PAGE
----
Skibberlabskovs (Skipper Stew). WHERE TO BUY IT: Frosted sake decanter (3-piece set), $24.95 at CB2 (www.cb2.com). Etched sherry glass (set of 7), $195 at Cynthia Findlay Antiques (www.cynthiafindlay.com). Sällskap bowls, $3.99 each at Ikea (www.ikea.com). Abbeyhorn spoon, $92 at Hopson Grace (www.hopsongrace.com). Masanobu Ando silver glazed tea container, $400, Yoshinori Yano hand-carved chestnut tray, $520, Jurgen Lehl copper-and-silver-lined oval pan, $825, Akiko Ando Momogusa double-gauze towel, $25, at Mjolk (www.mjolk.ca).

Skibberlabskovs (Skipper Stew). WHERE TO BUY IT: Frosted sake decanter (3-piece set), $24.95 at CB2 (www.cb2.com). Etched sherry glass (set of 7), $195 at Cynthia Findlay Antiques (www.cynthiafindlay.com). Sällskap bowls, $3.99 each at Ikea (www.ikea.com). Abbeyhorn spoon, $92 at Hopson Grace (www.hopsongrace.com). Masanobu Ando silver glazed tea container, $400, Yoshinori Yano hand-carved chestnut tray, $520, Jurgen Lehl copper-and-silver-lined oval pan, $825, Akiko Ando Momogusa double-gauze towel, $25, at Mjolk (www.mjolk.ca).

Liam Mogan/The Globe and Mail

Recipe A hearty Danish stew that's perfect for the Canadian cold


Some of the enthusiasm for old-school Scandinavian cooking is being driven by the lifestyle craze for all things hygge. The term is as all-encompassing as it is hard to define. Cozy and snug are words that are often evoked in an attempt to capture the essence of hygge. Sharing a candlelit meal with a group of friends in a warm cabin with a snowstorm raging outside is hygge in the extreme. This fall sees the release of a stack of new books celebrating the concept, which is very much in keeping with a more traditional, simplified view of Scandinavian cooking. Already we've got The Little Book of Hygge by Meik Wiking, How to Hygge: The Nordic Secrets to a Happy Life by Signe Johansen and next month brings Scandinavian Comfort Food: Embracing the Art of Hygge by Trine Hahnemann. (Wiking will be speaking at Cool Nordic, a day-long celebration of Nordic culture, design and cuisine in Montreal on Nov. 23.)

One of the most visible proponents of the move toward rediscovering a more traditional style of Scandinavian cooking is Nevada Berg, an American-born writer and cook. Her blog, North Wild Kitchen, was recently named Food Blog of the Year by the readers and editors of Saveur magazine and her posts from her 17th-century mountain farmhouse in remote Numedal, Norway strongly evoke the essence of hygge.

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Over email I recently asked her what has surprised her the most about her study of the traditional foods of her adopted homeland. "My view of Norwegian cuisine went from a plate of meat and potatoes to berry-infused moose sausages, salted potatoes, rakfisk, nettle soup, rhubarb juice made from birch sap, homebrewed beer, and traditional cheeses and porridges made on the farm," she wrote.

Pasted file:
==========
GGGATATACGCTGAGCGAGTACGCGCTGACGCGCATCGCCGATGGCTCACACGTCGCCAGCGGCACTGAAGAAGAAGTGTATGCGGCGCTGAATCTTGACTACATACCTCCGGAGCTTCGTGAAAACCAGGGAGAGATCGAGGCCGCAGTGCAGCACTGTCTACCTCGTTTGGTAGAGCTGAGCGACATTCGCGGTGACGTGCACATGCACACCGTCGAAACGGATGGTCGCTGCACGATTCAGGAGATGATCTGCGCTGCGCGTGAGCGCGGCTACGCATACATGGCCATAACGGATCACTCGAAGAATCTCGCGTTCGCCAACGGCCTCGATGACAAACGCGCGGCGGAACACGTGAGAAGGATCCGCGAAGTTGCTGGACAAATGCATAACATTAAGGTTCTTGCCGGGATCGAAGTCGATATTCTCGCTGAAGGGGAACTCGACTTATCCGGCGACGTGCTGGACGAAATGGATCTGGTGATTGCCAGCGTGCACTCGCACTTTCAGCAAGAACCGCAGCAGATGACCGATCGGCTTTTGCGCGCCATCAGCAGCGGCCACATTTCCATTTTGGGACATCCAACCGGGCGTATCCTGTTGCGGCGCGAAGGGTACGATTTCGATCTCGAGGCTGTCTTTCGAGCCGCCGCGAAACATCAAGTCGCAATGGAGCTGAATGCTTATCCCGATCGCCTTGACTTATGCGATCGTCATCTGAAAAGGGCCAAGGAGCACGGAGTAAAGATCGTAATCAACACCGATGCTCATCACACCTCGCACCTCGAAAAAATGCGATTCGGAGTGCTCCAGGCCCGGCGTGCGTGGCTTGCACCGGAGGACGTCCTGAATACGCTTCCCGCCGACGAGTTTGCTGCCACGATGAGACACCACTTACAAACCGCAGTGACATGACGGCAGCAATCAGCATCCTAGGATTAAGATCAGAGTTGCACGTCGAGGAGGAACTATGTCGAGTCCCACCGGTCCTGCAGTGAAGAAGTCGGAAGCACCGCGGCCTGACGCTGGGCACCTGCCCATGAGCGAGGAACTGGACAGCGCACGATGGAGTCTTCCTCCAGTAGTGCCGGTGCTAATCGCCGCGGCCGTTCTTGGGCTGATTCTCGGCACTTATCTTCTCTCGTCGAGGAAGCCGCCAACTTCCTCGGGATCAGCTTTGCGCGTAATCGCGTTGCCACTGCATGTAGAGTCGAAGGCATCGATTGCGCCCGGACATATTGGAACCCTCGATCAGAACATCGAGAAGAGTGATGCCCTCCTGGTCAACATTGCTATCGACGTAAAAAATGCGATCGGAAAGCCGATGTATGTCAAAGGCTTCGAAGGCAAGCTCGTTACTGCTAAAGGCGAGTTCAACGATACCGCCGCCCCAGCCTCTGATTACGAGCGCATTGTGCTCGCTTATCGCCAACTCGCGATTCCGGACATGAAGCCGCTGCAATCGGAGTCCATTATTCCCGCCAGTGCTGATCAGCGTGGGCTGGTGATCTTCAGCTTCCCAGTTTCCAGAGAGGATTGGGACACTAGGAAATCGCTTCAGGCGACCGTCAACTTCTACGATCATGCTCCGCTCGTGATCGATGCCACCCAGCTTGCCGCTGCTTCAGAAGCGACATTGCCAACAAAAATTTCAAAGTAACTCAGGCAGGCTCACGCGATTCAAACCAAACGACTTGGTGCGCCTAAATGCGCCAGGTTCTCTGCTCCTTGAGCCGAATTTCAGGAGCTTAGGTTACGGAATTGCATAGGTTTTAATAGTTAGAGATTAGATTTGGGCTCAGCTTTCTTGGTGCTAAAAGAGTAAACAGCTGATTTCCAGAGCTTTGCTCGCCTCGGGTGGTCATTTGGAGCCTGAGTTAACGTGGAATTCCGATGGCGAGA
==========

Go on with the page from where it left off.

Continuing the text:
"The more I study and read about Norway's food culture, the more I understand the complexity and simplicity of its cuisine," she adds. "Norway has a rich historical heritage with influences from other Scandinavian countries and European countries. The cuisine has evolved and continues to evolve while holding on to certain traditional dishes. Flatbread, for example, was an important part of the Nordic diet during the Viking era and flatbread is still made at home and used to accompany soups and other dishes today."


A recipe for eplekake. WHERE TO BUY IT: Dibbern pure white dinner plate and dessert plate, $95 each, Richard Brendon single Old Fashion glass, $105 at Hopson Grace (www.hopsongrace.com). Frank salad plate, $7.95 at CB2 (www. cb2.com). Sockerärt vase (pitcher), $12.99 at Ikea (www.ikea.com). Oji Masanori brass and silver Ihada fork (3-piece place setting), $240, Sami Kallio chair, $850 at Mjolk (www.mjolk.ca).

A recipe for eplekake. WHERE TO BUY IT: Dibbern pure white dinner plate and dessert plate, $95 each, Richard Brendon single Old Fashion glass, $105 at Hopson Grace (www.hopsongrace.com). Frank salad plate, $7.95 at CB2 (www. cb2.com). Sockerärt vase (pitcher), $12.99 at Ikea (www.ikea.com). Oji Masanori brass and silver Ihada fork (3-piece place setting), $240, Sami Kallio chair, $850 at Mjolk (www.mjolk.ca).

Liam Mogan/The Globe and Mail

Recipe: A cake that celebrates nordic cooking's love of apples


While it's safe to say that New Nordic cuisine at its most esoteric extreme will continue to inspire chefs and thrill diners, there's little doubt that warm soup, Viking flatbread and dinner shared with friends beats a plateful of lichen any day.


Birch, caraway and dill-flavoured spirits from Nordic countries are enjoying a renaissance, thanks to the fact that the world has fallen hard for the region's cuisine and design. Many of these spirits would have been bar staples a hundred years ago, writes Christine Sismondo. Now, they're back, though in some cases, still a bit tricky to track down. Read more…